TABLE 4A__________________________________________________________________________% NORMAL CONTROL                      INDO-                       D-PENI-       AA    COMPOUND 1                      METHACIN                             PREDNISOLONE                                       METHOTREXATE                                                  CILLAMINE__________________________________________________________________________PROPHYLACTICS STUDIESRIGHT LEG PAW       197  9             134  9***                      113  8***                             125  22***                                        96  4***                                                  184  20EDEMASPLENICADHERENT CELLS% Adherent Cells       357  235              98  29**                      480  189                             184  79                                       134  10*                                                  372  117IL-1 Production       368  148             139  28***                      274  100                             168  40**                                        67  56***                                                  336  170THERAPEUTIC STUDIESRIGHT LEG PAW       193  6             159  7***                      145  18***                             147  18***                                       194  2 191  13EDEMASPLENICADHERENT CELLS% Adherent Cells       271  118             216  137                      394  253                              82  47                                       284  175                                                  217  6IL-1 Production       461  201             392  129                      330  121                             300  280                                       436  178                                                  374__________________________________________________________________________                                                   187a PROPHYLACTIC TREATMENT: Drugs were administered daily p.o. as a suspensio in tragacanth from day 1 to day 16. Final dose given 3 hrs before sacrifice. THERAPEUTIC TREATMENT: Drugs were administered daily p.o. as above from day 14 to day 16. Final dose given 3 hrs before sacrifice. ***P < 0.01 Indomethacin 2.0 mg/kg **P < 0.05 Compound 1 60 mg/kg *P < 0.10 Prednisolone 10 mg/kg Methotrexate 0.3 mg/kg D-Penicillamine 50 mg/kg a N = 2
EXAMPLE 5 EFFECT OF COMPOUNDS OF FORMULA I IN ENDOTOXIN SHOCK Model of endotoxin shock in C57B1/6 Mice

Mice are very resistant to the lethal effects of bacterial lipopolysaccharides (LPS). D-Galactosamine (D-GALN) induces a high degree of sensitization to the lethal effects of LPS in mice and other experimental animals. [See, Galanos et al., Proc. Natl. Acad Sci. USA., 76, 5939 (1979)]. In mice, depending on the strain and age, the sensitivity to endotoxin can be increased many thousand-fold.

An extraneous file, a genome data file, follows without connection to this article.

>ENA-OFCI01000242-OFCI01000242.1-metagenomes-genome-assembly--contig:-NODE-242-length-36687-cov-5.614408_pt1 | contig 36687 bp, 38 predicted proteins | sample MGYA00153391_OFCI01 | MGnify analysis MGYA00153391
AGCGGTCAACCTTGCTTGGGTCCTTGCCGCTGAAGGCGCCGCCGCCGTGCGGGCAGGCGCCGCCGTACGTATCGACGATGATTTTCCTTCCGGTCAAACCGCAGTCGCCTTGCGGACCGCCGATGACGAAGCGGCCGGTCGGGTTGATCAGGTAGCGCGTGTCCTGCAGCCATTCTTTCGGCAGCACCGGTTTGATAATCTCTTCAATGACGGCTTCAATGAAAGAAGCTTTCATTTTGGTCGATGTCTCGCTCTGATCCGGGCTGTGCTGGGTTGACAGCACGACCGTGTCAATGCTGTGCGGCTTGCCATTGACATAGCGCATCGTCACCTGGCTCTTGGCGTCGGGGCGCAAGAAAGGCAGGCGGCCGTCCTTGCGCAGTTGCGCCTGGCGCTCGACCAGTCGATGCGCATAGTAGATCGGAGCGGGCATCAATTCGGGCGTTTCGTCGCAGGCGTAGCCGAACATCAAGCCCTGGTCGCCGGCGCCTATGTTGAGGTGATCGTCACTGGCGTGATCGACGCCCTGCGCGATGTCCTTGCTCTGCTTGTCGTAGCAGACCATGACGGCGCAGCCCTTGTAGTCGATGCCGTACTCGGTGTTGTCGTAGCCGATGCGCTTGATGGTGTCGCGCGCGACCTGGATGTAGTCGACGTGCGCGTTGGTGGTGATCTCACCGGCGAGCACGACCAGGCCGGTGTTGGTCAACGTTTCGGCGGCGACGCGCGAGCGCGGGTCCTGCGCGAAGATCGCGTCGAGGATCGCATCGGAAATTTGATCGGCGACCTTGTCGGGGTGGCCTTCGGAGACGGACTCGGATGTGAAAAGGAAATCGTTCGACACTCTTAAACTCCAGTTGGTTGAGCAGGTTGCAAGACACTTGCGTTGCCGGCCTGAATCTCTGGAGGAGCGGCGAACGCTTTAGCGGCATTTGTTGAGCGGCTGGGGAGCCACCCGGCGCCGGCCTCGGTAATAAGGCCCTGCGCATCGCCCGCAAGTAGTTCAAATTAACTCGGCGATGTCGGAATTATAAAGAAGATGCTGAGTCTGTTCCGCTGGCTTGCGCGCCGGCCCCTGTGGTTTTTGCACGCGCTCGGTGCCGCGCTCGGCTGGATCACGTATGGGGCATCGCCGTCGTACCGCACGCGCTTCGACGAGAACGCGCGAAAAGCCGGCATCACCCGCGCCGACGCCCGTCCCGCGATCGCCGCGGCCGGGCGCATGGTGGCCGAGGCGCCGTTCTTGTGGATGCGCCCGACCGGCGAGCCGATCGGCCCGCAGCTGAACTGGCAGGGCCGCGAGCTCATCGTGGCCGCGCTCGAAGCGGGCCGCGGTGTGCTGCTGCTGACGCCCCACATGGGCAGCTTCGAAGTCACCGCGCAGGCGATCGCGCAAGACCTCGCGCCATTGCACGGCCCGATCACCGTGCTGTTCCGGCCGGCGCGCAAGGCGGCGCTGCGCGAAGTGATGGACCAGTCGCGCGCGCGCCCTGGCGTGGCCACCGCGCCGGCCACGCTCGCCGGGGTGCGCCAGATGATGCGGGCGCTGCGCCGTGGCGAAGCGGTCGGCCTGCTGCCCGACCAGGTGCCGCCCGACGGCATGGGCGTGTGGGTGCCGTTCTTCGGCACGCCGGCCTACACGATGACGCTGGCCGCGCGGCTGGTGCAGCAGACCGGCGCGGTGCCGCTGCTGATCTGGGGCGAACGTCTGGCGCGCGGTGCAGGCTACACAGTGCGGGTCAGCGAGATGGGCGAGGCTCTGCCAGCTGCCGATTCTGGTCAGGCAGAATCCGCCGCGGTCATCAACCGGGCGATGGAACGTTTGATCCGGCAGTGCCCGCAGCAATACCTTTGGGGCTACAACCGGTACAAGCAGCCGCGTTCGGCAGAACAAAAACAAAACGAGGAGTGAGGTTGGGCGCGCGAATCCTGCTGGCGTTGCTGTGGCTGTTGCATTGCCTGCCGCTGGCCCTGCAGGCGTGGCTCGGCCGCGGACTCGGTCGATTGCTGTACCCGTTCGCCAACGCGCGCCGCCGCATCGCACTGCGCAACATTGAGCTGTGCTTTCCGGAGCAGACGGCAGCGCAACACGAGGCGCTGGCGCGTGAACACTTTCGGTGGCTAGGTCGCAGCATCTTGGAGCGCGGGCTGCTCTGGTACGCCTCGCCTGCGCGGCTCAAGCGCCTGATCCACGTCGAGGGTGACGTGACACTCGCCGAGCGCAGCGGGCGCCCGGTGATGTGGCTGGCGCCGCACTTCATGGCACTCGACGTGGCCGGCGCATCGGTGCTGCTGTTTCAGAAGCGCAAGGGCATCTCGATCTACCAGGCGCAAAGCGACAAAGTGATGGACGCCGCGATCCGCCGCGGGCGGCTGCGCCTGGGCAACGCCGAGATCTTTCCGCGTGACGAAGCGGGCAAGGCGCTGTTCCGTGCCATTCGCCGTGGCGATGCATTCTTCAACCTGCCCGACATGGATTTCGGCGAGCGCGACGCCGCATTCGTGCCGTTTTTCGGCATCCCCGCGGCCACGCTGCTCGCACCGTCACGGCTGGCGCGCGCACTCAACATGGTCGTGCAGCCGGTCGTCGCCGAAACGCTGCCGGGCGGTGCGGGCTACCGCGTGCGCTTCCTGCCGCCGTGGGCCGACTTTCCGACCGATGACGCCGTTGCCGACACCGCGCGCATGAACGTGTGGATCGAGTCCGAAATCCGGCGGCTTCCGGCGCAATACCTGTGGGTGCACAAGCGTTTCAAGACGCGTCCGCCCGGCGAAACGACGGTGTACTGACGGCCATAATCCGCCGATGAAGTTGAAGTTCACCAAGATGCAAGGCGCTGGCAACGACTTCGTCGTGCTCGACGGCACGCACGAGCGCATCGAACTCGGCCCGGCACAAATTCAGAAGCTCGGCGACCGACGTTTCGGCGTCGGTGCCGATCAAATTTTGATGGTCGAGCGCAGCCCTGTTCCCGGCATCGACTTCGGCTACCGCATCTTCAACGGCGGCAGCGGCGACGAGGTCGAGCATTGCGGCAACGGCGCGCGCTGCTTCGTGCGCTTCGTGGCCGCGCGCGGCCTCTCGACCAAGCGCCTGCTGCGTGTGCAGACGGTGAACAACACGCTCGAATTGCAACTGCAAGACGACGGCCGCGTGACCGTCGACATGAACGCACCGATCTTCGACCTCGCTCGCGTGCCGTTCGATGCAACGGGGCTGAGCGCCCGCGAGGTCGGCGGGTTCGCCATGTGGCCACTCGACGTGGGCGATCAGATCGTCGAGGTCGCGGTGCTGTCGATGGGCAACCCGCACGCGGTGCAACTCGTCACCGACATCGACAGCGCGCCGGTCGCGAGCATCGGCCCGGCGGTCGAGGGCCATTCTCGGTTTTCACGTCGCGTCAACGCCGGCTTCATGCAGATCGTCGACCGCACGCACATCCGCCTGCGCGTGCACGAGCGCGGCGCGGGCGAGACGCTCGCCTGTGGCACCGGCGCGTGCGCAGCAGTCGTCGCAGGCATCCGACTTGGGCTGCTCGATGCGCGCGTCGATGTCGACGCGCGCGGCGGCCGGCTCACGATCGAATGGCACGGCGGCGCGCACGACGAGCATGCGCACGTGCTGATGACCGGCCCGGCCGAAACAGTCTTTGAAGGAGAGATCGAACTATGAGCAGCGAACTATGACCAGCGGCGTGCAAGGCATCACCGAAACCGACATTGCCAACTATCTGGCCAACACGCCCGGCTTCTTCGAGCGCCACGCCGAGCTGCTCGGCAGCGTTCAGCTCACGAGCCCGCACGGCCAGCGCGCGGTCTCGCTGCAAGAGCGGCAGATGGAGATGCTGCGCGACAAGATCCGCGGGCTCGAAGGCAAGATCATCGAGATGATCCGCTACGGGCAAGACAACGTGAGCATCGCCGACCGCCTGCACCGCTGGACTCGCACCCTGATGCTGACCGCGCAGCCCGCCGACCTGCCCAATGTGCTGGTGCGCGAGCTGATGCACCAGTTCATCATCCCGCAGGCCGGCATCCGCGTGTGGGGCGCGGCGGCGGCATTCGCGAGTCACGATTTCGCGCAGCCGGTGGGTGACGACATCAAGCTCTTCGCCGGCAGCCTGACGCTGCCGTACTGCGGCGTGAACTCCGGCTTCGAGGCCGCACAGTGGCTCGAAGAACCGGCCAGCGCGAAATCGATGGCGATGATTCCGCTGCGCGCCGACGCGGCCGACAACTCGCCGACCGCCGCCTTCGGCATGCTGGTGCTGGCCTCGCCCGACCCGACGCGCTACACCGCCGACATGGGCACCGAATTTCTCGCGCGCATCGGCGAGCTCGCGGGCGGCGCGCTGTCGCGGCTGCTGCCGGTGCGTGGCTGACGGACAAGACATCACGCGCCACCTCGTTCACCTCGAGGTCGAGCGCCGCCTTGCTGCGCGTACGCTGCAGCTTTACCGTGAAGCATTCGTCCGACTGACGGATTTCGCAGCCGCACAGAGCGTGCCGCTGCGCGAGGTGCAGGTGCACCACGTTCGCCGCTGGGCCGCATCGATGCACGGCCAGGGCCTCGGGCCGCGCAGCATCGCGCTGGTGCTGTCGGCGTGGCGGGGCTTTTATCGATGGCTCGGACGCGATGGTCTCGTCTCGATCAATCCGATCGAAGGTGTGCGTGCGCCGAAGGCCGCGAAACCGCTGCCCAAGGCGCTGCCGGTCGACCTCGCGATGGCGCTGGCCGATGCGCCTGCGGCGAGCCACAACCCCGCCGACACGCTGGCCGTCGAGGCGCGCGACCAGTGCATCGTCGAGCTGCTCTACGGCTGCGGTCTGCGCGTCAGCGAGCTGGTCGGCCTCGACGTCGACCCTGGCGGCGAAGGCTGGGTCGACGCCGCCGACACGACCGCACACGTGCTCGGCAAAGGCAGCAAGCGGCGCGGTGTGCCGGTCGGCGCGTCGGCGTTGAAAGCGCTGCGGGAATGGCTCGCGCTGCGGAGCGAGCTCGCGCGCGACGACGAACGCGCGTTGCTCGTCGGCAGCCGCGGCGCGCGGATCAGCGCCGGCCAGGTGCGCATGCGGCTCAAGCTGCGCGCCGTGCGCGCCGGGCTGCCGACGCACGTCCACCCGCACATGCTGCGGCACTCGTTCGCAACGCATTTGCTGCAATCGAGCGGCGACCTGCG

A number of preliminary experiments were carried out to establish this model of lethal endotoxin shock. LPS concentrations of up to 1 mg/mouse are not lethal in C57B1/6 mice. When injected i.v. with D-GALN (500 mg/kg), however, the sensitivity increases so that 0.1 ug becomes a lethal dose (Table 5). The concentration of D-GALN required to obtain this effect is 400-500 mg/kg.

RESULTS

Dexamethasone provided protection when administered to the animals 24 hours and 1 hour prior to LPS/GALN administration.

Compound 1 also protected the animals from the lethal effects of LPS/GALN. Protection was obtained when Compound 1 was administerrd 1 hour prior to the injection of LPS/GALN and varied from 50 to 100% protection. Other compounds tested that have shown protective effects in this model are, Compound 5 phenidone (a dual inhibitor of arachidonic acid metabolism), and the histamine H1 antagonist chlorpheniramine (but not the H2 antagonist cimetidine).

              TABLE A______________________________________Lethality of LPS in D-GalactosamineTreated C57B1/6 Mice            Lethality            No. of Death/Total No.Treatment          6 Hr.     24 Hr.______________________________________LPS 100 ug         0/10      0/10D-Galactosamine 500 mg/kg              0/10      0/10D-Galactosamine 500 mg/kg+LPS1 ug               8/10      10/10.1 ug              9/10      10/10.01 ug             1/10      5/10______________________________________ All compounds were administered i.v.

D-Galactosamine sensitized mice to the lethal effect of 0.1 ug of LPS. Treatment with 0.01 ug of LPS resulted in 50% lethality 6-24 hours following the injection of LPS/D-GALN.

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Classifications
U.S. Classification514/333, 514/908, 514/885, 424/85.2, 424/85.1
International ClassificationA61K31/415, A61P29/00, A61K31/445, A61K31/435, A61K31/44, C07D487/04, A61P43/00, C07D513/04, C07D471/04
Cooperative ClassificationY10S514/885, Y10S514/908, A61K31/44
European ClassificationA61K31/44